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image: Demonstrating Discontent, May 21, 1990

Demonstrating Discontent, May 21, 1990

By | July 17, 2017

Activists demanded greater access to and involvement in clinical research for AIDS treatments—and their protests were heard.

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image: Two-Photon Microscopy’s Historic Influence on Neuroscience

Two-Photon Microscopy’s Historic Influence on Neuroscience

By | November 1, 2016

In the 1990s, the development of this gentler and more precise microscopy method improved scientists’ ability to probe neurons’ activity and anatomy.

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image: The First Neuron Drawings, 1870s

The First Neuron Drawings, 1870s

By | October 1, 2015

Camillo Golgi’s black reaction revealed, for the first time, the fine structures of intact neurons, which he captured with ink and paper.

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image: The Body Electric, 1840s

The Body Electric, 1840s

By | November 1, 2014

Emil du Bois-Reymond’s innovations for recording electrical signals from living tissue set the stage for today’s neural monitoring techniques.

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image: The Neuron Doctrine, circa 1894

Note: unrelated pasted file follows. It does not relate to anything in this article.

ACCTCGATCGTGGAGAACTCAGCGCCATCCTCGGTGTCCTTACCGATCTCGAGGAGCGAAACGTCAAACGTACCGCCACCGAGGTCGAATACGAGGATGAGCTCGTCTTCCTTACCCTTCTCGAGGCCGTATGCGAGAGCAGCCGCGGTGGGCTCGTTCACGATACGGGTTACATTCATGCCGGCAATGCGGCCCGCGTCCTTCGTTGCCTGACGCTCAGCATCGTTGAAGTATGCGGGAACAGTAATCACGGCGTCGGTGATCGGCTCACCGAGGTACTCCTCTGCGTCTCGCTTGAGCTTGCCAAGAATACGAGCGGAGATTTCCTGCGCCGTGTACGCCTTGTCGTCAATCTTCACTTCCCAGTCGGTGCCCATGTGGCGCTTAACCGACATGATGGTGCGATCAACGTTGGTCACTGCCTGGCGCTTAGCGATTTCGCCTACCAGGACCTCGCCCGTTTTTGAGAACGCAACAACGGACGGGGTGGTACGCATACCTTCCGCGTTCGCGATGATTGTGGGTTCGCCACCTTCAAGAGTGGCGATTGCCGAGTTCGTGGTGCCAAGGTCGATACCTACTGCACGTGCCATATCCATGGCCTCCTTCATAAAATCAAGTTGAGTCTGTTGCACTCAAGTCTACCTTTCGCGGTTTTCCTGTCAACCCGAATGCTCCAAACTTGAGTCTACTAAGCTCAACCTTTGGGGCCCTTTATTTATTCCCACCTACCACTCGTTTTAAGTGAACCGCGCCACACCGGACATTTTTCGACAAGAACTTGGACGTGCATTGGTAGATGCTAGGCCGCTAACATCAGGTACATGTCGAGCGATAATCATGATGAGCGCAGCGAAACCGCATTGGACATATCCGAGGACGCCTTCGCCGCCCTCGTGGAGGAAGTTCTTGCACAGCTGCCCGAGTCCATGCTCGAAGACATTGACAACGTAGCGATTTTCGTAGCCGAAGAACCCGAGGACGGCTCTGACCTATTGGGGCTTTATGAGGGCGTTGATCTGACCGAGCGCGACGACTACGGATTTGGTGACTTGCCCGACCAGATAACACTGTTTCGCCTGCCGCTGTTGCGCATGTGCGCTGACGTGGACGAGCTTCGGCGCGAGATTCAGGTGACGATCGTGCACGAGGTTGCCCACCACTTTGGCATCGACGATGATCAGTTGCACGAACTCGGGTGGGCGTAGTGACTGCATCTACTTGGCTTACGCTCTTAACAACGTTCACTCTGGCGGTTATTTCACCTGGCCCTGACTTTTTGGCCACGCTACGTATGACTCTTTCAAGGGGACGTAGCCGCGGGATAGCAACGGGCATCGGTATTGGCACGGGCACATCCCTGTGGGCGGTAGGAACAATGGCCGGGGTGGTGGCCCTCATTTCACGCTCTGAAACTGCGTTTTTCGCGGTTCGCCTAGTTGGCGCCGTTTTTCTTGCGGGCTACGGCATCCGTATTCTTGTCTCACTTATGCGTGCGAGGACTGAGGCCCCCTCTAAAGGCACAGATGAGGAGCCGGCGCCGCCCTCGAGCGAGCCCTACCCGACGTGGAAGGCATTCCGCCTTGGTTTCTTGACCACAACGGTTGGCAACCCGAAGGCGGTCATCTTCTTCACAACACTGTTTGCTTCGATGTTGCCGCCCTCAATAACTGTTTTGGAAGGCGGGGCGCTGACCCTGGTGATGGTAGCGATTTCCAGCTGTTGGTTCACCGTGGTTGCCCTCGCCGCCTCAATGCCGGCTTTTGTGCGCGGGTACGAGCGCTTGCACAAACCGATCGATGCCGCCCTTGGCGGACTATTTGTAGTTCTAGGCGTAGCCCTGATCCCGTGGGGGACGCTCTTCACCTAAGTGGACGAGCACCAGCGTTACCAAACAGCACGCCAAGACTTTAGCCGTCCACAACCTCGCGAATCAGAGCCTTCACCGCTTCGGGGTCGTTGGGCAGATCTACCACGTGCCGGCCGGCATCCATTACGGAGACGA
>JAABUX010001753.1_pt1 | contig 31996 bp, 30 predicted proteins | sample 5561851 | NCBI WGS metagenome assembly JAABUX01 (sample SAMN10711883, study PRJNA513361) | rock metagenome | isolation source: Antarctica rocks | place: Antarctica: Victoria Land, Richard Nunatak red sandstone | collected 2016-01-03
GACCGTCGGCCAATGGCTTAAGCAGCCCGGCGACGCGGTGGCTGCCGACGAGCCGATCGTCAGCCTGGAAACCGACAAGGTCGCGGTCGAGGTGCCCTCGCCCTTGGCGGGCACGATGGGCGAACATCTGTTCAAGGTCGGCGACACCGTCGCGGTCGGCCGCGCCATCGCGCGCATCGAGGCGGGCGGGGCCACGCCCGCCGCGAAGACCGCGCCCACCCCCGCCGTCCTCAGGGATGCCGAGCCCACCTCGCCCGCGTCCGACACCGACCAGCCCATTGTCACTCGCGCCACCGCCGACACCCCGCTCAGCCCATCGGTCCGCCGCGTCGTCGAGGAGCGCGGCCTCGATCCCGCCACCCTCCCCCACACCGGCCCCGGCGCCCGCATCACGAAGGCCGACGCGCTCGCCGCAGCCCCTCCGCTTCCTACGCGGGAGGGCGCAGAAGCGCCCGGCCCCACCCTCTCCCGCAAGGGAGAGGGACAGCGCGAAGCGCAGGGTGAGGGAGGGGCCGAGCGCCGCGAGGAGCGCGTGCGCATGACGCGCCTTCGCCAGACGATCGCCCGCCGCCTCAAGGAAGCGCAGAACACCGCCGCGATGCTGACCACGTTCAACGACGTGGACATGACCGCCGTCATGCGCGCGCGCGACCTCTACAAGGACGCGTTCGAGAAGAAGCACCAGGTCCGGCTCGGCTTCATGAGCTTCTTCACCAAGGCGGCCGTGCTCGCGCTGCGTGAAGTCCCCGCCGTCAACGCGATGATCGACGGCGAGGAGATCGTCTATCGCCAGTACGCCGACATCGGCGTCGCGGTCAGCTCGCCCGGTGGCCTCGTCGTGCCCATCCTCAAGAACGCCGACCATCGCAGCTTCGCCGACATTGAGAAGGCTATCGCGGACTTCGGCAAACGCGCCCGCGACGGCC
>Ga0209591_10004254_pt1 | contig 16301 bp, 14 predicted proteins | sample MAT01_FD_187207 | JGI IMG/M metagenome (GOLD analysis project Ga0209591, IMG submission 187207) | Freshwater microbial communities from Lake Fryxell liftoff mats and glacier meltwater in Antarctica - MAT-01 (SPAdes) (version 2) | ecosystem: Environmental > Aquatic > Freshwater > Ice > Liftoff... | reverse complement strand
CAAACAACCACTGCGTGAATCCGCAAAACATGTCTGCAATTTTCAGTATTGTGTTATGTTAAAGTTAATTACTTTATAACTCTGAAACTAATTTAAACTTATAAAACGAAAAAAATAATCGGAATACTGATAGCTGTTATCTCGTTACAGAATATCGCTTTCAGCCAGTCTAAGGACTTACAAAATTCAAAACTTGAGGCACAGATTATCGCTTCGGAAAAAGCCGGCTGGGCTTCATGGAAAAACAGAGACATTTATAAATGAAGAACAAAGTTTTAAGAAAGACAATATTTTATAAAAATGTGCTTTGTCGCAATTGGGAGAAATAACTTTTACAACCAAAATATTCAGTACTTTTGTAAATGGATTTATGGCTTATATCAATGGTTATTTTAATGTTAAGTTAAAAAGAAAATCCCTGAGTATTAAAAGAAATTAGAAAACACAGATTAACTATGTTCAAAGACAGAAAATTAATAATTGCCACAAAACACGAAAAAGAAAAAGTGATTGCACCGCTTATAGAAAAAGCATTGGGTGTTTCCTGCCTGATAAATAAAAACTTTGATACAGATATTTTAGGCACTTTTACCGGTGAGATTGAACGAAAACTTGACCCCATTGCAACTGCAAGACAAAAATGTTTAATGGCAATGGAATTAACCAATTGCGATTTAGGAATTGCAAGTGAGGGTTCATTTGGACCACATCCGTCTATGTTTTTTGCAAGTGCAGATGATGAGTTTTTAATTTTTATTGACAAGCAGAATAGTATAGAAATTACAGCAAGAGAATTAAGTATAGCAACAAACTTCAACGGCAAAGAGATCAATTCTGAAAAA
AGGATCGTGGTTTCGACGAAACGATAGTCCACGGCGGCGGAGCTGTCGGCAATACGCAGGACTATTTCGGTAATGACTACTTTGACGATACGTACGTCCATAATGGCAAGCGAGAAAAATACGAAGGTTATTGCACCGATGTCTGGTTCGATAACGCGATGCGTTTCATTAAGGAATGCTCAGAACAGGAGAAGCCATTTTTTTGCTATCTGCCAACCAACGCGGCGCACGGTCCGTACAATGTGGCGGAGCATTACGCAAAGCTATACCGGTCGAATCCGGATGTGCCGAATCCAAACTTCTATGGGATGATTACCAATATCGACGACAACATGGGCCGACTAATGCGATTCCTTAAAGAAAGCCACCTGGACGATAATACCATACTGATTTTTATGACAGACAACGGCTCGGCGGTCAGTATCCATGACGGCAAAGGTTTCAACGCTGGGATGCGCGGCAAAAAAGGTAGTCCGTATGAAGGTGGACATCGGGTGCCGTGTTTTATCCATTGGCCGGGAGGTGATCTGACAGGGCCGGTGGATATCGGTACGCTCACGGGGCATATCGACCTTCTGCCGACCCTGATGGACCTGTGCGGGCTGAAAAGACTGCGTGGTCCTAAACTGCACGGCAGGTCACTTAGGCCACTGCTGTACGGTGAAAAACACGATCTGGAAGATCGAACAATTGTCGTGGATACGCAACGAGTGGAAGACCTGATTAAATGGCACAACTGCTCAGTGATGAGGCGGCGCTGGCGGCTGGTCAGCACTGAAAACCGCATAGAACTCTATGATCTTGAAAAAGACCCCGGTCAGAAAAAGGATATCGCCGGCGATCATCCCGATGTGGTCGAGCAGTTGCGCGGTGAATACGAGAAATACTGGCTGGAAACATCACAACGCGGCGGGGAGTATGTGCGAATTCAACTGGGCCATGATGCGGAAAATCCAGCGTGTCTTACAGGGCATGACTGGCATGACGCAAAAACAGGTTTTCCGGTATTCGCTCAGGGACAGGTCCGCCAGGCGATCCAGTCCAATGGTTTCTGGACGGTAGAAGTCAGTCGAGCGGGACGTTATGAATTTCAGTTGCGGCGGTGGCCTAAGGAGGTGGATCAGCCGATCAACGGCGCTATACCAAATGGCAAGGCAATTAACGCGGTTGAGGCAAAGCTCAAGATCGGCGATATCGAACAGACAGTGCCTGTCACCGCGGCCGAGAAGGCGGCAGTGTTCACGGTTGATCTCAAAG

The Neuron Doctrine, circa 1894

By | November 1, 2013

Santiago Ramón y Cajal used a staining technique developed by Camillo Golgi to formulate the idea that the neuron is the basic unit of the nervous system.

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image: The Leprosy Bacillus, circa 1873

The Leprosy Bacillus, circa 1873

By | October 1, 2013

A scientist’s desperate attempts to prove that Mycobacterium leprae causes leprosy landed him on trial, but his insights into the disease’s pathology were eventually vindicated.

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image: Cholera Confusion, circa 1832

Cholera Confusion, circa 1832

By | February 1, 2013

As cholera first tore through the Europe in the mid-19th century, people tried anything to prevent the deadly disease. Then science stepped in.

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The Blood Exchange, Circa 1930

By | June 1, 2012

Early 20th century cross circulation experiments on dogs paved the way for milestones in human cardiac surgery.

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image: <em>The Scientist,</em> Inaugural Issue, 1986

The Scientist, Inaugural Issue, 1986

By | October 1, 2011

Twenty-five years later, the magazine is still hitting many of the same key discussion points of science.

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image: The Human Genome Project, Then and Now

The Human Genome Project, Then and Now

By | October 1, 2011

An early advocate of the sequencing of the human genome reflects on his own predictions from 1986.

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